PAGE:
Democrats were once feisty and upbeat about their prospects of taking back control of the Senate.
That was especially true after Democratic presidential nominee Hillary Clinton seemingly surmounted the worst of her email and Benghazi problems last summer and Republican Donald Trump became mired in controversy over his 11-year old “Access Hollywood” comments boasting of groping and kissing attractive women.
FBI Director James Comey’s bombshell letter to Congress in late October signaling that he had renewed the investigation of Clinton’s mishandling of sensitive government email after formally closing it in July jarred Clinton and the Democrats and gave Trump and downcast Republicans renewed hope of capturing the White House and preserving their slim majority in the Senate.
But now, on the eve of the election, the Democrats’ prospects look better again, thanks in part to Comey’s surprise announcement on Sunday that he had once again closed the book on the Clinton email server investigation and would not seek criminal charges against her.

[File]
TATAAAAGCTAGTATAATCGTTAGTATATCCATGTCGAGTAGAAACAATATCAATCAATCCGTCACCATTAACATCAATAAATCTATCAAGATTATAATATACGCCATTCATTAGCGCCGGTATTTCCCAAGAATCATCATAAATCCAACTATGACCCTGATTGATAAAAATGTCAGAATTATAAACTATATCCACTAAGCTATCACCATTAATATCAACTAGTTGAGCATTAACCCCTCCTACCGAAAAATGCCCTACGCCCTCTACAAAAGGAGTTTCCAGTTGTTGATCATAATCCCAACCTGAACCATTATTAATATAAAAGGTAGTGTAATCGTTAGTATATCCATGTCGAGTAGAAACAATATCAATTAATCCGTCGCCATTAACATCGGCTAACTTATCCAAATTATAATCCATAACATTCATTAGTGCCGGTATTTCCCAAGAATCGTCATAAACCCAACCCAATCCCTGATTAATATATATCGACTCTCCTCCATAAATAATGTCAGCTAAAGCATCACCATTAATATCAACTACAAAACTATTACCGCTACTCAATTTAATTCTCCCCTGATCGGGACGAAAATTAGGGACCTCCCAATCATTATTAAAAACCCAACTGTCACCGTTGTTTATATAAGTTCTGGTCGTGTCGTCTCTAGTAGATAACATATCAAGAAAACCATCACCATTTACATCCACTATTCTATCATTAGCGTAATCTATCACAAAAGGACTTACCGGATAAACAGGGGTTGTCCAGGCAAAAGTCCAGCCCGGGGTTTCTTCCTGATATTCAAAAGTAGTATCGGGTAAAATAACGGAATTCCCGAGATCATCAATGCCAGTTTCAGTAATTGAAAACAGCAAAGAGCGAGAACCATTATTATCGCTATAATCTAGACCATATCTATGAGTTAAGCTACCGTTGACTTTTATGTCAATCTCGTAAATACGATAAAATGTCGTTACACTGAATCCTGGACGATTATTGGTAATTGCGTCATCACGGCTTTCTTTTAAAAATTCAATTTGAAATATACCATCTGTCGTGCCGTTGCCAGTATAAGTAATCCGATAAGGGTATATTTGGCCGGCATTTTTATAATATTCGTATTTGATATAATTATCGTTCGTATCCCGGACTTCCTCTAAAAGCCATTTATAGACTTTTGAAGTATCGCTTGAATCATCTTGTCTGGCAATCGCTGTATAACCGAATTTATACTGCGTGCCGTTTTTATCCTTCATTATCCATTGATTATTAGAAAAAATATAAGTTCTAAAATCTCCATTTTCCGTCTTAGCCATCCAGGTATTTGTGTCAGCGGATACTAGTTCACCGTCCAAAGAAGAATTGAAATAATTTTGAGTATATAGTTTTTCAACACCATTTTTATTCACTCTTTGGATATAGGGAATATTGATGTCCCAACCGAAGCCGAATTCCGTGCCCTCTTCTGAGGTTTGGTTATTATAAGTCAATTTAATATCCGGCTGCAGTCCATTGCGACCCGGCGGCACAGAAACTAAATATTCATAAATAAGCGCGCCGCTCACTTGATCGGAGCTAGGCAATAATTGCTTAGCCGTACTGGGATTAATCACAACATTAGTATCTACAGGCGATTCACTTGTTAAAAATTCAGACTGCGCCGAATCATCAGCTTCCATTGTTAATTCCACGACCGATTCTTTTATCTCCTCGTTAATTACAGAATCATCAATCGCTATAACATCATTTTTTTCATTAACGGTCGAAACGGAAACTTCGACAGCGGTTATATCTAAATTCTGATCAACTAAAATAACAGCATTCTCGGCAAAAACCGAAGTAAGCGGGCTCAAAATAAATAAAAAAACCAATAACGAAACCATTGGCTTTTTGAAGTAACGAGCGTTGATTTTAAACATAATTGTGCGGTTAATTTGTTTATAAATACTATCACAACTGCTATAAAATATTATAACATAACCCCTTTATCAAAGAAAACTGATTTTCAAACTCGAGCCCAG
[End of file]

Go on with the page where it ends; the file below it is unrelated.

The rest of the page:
Comey’s latest missive can’t undo the political damage he already has inflicted on Clinton and Senate Democrats who saw the air go out of their balloon 11 days ago with the release of the first letter to Republican and Democratic congressional leaders. But their prospects for regaining the Senate and cutting into the huge GOP majority in the House now look quite strong.
“There’s no question about the fact that it looked more hopeful for the Democrats earlier on,” said Rutgers University political scientist Ross Baker in an interview Monday. “I mean, just the Democratic elation that greeted Trump’s apparent nomination dating back to the New Hampshire primary – they were celebrating in the streets practically.”
“The feeling was that he was going to be the great sinking ship that pulls down the lifeboats with it,” Baker added. “And it apparently hasn’t happened that way.”
Brave talk of reversing the Republicans’ current 54 to 46 vote majority in a wave election has given way to far more modest hopes of a one or two vote edge that would enable the Democrats to claim control of the Senate and elect Sen. Chuck Schumer of New York as the new majority leader.
Republicans are defending 24 seats on Tuesday while Democrats must protect only 10. Assuming Clinton beats Trump for the presidency and her vice president, Sen. Tim Kaine of Virginia becomes the presiding officer of the Senate and can break any ties, the Democrats need a net pickup of four Republican seats to claim the majority. If Trump somehow manages to pull out a victory, then the Democrats would need a five-seat pickup to regain the majority.